Erie’s King of the Hoboes

Category:  Features
Wednesday, September 27th, 2017 at 4:00 PM
Erie’s King of the Hoboes by Jonathan Burdick
Contributed Photo

In the years following the Civil War, a system of transcontinental railways exploded across the United States, connecting eastern terminals to the remote rails of the west. This expansion and the speed at which one could now travel was accompanied by a curious widespread phenomenon, producing a figure mythologized in American folklore: the wandering tramp.

Professor Francis Wayland, Dean of the Yale School of Law, was disgusted with the amount of young people seduced by tramping. He wrote in 1877 that the tramp was no more than a “lazy, shiftless, sauntering or swaggering, ill-conditioned, irreclaimable, incorrigible, cowardly, utterly depraved savage … [who] fears not God, neither regards man.”

At the same time, there was a young boy living in California who decades later, residing in Erie, would have scoffed at Wayland’s assessment. This man would be remembered by many names: A-No. 1. The Rambler. The Gentleman Tramp. King of the Hoboes.

But at that age, he was still just Leon Ray Livingston.

Young Leon was born in San Francisco on August 24, 1872 to loving parents who were “respected and well-to-do residents” in their community. Yet, as much as he wished to please them, he was a poor student, often lost in his daydreams and constantly scolded by his teachers.

On his eleventh birthday, he was kicked out of school for “ill-behavior.” He considered on his walk home how his father might react. The shame was unbearable. So, he quickly scraped together some money, grabbed his rifle, and caught a riverboat headed to Sacramento.

This was the beginning of his life as a tramp.

From there, he hopped trains, sailed, and walked through New Orleans, then Guatemala, Venezuela, Colombia, Brazil, Mexico, and finally back to Florida.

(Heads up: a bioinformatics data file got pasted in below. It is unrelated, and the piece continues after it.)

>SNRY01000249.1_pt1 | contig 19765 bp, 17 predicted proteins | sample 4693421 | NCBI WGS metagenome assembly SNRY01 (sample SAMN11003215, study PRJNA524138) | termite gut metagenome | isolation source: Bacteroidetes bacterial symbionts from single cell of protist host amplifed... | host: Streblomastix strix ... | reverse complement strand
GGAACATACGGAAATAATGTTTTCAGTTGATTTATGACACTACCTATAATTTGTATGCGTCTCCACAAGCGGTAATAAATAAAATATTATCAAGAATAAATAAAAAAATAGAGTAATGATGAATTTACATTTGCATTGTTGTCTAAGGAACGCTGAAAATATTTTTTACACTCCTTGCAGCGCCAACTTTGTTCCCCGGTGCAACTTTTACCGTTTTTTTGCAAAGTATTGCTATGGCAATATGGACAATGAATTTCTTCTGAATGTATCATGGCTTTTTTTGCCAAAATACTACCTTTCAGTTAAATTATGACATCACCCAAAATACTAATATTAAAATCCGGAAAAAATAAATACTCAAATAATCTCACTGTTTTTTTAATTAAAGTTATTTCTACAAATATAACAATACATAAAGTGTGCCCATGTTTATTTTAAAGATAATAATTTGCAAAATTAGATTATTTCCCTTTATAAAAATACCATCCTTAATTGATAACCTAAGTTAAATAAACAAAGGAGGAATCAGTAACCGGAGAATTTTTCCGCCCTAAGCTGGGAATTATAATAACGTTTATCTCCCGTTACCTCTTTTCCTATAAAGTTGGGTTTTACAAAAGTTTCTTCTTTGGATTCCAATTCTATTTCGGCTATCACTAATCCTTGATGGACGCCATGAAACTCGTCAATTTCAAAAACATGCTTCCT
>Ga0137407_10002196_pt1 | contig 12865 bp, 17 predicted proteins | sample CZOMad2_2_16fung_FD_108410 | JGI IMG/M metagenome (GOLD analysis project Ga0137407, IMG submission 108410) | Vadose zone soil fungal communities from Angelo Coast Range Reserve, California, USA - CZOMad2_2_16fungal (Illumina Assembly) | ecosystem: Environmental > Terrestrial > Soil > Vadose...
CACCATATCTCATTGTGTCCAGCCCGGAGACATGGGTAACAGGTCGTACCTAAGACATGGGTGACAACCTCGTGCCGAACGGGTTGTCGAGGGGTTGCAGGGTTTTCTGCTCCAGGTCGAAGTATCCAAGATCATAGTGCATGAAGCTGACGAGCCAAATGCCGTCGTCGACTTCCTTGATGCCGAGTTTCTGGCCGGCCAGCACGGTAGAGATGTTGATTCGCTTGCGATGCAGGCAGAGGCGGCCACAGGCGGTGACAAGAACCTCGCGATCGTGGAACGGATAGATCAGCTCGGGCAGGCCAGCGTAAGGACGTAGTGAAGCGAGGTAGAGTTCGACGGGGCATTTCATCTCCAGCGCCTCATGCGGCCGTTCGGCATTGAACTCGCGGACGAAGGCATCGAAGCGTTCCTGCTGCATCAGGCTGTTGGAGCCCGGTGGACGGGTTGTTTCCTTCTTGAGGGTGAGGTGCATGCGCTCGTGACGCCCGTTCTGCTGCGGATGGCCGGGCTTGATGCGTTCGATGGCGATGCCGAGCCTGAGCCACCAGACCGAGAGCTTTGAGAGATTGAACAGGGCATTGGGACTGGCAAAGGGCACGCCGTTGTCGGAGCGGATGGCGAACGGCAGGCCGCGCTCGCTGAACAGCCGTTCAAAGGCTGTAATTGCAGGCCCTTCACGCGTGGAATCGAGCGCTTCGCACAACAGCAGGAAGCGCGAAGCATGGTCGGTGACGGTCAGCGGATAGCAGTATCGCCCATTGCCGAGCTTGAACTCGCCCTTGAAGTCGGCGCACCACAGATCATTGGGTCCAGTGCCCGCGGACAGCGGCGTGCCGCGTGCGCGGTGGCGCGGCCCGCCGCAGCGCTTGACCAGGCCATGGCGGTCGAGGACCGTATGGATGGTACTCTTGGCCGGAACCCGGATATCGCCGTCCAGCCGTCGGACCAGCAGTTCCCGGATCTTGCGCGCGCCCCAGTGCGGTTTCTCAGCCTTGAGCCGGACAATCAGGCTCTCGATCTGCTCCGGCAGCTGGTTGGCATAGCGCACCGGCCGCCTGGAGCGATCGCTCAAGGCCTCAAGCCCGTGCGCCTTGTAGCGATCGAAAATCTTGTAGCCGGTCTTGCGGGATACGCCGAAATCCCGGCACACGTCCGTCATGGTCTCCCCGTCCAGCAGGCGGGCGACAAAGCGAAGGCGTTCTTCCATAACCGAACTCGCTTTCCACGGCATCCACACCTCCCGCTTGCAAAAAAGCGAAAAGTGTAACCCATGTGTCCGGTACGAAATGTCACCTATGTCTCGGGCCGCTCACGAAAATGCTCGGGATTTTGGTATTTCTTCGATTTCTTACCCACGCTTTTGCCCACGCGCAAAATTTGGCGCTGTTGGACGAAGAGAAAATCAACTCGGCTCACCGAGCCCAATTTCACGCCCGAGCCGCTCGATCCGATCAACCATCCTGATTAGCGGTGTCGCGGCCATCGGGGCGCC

When he finally returned home, he discovered that his parents had both died. “A broken heart,” he later wrote.

With no earthly connections remaining, he returned to the rails. Over the next three decades, Livingston claimed to travel over half of a million miles while spending only $7.61 in fares. He worked odd jobs. He learned to carve wooden sculptures to trade for food. He read and wrote to keep his mind sharp. His journeys took him to every corner of the United States, as well as throughout parts of Europe.

All along his travels, he inscribed his moniker — A-No. 1 — wherever he went and helped spread a system of signs and symbols called the Hobo Code.

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As the years passed, his moniker — given to him by a mentor who told him he was A-No. 1 in everything he did — gained recognition and young tramps would seek him out. One such tramp was a teenage Jack London, long before he ever wrote The Call of the Wild, White Fang, or his own hoboing classic The Road. Their adventures were the subject of Livingston’s 1917 book From Coast to Coast with Jack London.

Many fraudulently claimed to be the real A-No. 1, so Livingston always carried with him two crisp fifty dollar bills and a scrapbook as proof of his identity. The scrapbook (the current whereabouts of which are unknown) was filled with artifacts of his travels: newspaper clippings, letters, personalized signatures from London, as well as Theodore Roosevelt, William Howard Taft, Woodrow Wilson, Thomas Edison, and Admiral George Dewey.

His reputation was that of a gentleman and he always dressed the part. He bathed and shaved regularly and always wore a clean suit in public. He also didn’t swear, smoke, or drink.

By his mid-thirties, he was appearing in newspapers. This was partially due his own clever self-promotion. He made sure, after securing accommodations, to seek out local newspaper reporters wherever he went.

In 1906, one Montana newspaper referred to him as “a king among tramps” and “‘Professor’ Livingston.” The article relayed how he was thrown in jail overnight for vagrancy, but was subsequently released after charming the police chief with a sculpture, whittled from a potato.

A Halletsville, Texas newspaper in 1910 called him “the most distinguished tramp in the world.” When the reporter asked Livingston why he didn’t pursue a more ordinary lifestyle, he replied, “I don’t want to because I’m satisfied with my life. I am having a good time and I see everything there is to see in this world. Tramping is my business and I do it honestly. I have never stolen anything in my life, except for rides on the trains.”

One small town he frequented was Cambridge Springs, Pennsylvania. It was, he wrote, an “idyllic … [and] most charming summer resort” and “a royal jewel amid the foothills of the Alleghenies.” He praised its “gushing springs” and settled on it as his de facto headquarters, “a brief respite from the hardships of the road.” His reputation also turned Cambridge Springs into a “veritable ‘Mecca’ to chronic hoboes” who were seeking out fellowship with the famous tramp, he wrote.